In my view, Soros approached the paradox (and, judging by his returns, succeeded in resolving it) by a tactic of dancing at two weddings simultaneously. He achieved this by being constantly aware of the paradox while occasionally putting himself into a position of an objective, outside observer. In other words, he was constantly in the game but every once in a while jumped out of it. He danced at a wedding, but during breaks instead of resting, socializing and having a drink he crossed to another hall across the street to participate in the second party.
Other famous investors addressed the same paradox but implemented different methods to resolve it. Take, for example, Ray Dalio, with his culture of radical truth and transparency. I find it hard to believe that all of the two thousand people working at his firm are actually needed to make smart and efficient investment decisions. One can easily find many hedge funds with excellent track records that achieve this with a team of ten, twenty or maybe thirty employees. As I personally understand it, he needs all these people in order to create a sub-segment or a micro-culture, if you will, of the investors and people working in financial markets as a whole. This sub-segment then allows him to solve the "observer and the observed" paradox by calibrating his decisions with the help of this sample of market participants.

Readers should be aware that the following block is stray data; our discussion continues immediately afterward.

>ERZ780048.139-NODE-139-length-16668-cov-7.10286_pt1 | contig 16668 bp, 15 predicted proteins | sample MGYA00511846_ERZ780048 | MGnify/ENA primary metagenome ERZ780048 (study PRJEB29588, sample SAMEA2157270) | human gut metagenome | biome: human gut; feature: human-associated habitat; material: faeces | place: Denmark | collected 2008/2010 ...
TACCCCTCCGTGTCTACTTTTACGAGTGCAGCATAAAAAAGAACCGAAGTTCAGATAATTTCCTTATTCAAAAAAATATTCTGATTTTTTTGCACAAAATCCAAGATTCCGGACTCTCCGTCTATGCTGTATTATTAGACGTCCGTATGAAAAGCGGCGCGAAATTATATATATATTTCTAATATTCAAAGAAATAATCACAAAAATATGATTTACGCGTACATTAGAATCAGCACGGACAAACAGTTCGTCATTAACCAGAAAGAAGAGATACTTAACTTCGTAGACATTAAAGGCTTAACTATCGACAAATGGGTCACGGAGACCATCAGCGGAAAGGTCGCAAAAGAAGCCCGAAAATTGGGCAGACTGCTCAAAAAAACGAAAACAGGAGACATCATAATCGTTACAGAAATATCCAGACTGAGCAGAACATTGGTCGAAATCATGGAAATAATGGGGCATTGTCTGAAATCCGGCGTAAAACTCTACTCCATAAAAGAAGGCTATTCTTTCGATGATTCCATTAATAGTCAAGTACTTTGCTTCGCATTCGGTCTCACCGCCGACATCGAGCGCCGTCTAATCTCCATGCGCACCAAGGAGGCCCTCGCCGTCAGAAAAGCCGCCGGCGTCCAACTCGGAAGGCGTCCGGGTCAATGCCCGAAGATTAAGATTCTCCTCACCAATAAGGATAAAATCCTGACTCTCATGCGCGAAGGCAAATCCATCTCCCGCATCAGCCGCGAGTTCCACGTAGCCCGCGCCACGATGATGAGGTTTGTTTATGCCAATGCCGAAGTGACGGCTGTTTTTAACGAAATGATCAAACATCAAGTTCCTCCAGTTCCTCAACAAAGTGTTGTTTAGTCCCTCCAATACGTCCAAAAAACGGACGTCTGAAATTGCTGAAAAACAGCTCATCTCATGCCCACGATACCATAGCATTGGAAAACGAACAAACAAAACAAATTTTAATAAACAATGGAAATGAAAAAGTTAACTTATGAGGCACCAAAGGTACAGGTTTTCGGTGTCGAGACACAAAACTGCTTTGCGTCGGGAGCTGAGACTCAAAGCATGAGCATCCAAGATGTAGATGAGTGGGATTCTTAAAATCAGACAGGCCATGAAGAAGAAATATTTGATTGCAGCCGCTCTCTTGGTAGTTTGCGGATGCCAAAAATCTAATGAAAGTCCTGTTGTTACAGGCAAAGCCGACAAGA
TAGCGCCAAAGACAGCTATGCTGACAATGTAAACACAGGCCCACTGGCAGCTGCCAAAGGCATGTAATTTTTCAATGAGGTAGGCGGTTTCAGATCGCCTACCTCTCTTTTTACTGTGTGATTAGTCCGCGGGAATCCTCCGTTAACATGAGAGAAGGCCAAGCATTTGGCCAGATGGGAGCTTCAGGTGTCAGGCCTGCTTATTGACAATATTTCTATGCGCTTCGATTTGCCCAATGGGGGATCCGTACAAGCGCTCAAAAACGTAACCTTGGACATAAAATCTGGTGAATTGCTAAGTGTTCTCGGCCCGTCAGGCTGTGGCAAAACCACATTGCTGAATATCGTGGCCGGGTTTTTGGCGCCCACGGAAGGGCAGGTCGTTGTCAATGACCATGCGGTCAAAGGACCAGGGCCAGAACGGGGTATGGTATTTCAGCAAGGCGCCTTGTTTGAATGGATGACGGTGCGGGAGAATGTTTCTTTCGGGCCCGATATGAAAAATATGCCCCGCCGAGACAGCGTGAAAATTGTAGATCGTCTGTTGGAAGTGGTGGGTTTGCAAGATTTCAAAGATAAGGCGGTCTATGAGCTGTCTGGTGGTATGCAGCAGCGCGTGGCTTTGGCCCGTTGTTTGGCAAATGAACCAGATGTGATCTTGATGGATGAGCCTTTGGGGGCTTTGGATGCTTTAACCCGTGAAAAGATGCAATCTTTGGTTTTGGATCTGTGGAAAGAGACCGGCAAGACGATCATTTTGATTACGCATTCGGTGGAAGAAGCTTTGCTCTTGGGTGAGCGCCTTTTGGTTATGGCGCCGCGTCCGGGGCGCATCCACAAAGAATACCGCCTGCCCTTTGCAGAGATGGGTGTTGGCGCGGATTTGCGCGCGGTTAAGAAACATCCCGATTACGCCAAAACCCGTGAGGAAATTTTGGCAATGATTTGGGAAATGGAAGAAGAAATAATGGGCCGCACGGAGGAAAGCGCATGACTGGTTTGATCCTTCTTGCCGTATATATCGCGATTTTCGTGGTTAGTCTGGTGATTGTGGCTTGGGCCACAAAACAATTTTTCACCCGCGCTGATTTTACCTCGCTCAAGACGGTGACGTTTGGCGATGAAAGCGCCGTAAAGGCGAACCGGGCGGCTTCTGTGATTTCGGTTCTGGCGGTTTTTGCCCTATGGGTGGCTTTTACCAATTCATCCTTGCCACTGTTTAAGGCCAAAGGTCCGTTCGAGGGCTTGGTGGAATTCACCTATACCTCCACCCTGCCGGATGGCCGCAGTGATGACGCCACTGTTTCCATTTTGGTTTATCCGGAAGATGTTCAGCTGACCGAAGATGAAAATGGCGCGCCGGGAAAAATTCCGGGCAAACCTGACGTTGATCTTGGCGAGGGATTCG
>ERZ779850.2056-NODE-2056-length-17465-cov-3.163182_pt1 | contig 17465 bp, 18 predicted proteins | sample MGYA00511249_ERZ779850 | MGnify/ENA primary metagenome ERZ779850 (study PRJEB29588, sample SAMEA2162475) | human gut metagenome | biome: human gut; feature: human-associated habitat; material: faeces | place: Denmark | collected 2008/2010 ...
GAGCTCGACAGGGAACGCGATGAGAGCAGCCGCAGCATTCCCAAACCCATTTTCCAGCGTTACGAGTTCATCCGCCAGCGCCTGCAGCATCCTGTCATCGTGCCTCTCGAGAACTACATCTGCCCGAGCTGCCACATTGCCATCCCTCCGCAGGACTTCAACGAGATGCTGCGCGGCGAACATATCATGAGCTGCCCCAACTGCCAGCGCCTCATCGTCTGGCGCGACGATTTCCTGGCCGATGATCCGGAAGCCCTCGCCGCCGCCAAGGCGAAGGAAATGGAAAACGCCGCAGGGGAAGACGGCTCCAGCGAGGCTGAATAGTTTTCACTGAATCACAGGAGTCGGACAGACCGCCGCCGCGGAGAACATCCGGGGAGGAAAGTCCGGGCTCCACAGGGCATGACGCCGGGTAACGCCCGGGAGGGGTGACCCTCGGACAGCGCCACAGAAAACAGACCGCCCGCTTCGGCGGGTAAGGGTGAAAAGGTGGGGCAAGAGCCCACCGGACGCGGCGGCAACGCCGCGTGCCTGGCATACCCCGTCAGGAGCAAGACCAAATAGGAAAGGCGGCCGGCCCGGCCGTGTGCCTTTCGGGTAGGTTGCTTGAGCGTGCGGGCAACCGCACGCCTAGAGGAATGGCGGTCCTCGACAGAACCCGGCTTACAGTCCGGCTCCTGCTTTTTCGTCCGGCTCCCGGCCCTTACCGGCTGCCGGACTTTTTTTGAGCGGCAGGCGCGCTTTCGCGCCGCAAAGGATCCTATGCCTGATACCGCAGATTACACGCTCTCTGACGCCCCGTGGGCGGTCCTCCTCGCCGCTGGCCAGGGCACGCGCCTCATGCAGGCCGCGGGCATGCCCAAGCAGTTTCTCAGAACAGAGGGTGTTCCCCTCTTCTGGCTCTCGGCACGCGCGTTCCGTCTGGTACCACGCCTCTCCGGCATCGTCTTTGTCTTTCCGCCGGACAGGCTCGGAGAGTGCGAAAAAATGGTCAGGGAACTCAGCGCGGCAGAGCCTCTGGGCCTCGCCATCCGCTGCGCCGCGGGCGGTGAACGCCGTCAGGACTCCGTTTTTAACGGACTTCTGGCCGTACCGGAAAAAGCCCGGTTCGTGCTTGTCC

David Bohm suggested creative dialog as an important tool that can be used to overcome many paradoxes we face when trying to solve problems by our unique and individual thought. It seems that both Bohm and Dalio anticipated, in a certain way, a more recent trend of applying big data methods to decision making. Bohm with ideas of dialogue and collective consciousness and Dalio with a corporate culture of radical truth and transparency.
The generation of Soros, on the other hand, went along a different path. Famous value investors, with Buffett probably being the best example, pursued a reductionist approach. The idea of reductionism can be easily grasped through its application in science. Scientists reduce complex processes and problems to smaller, simpler components. They do it because it makes it much easier to do the research. For example, to understand brain activity.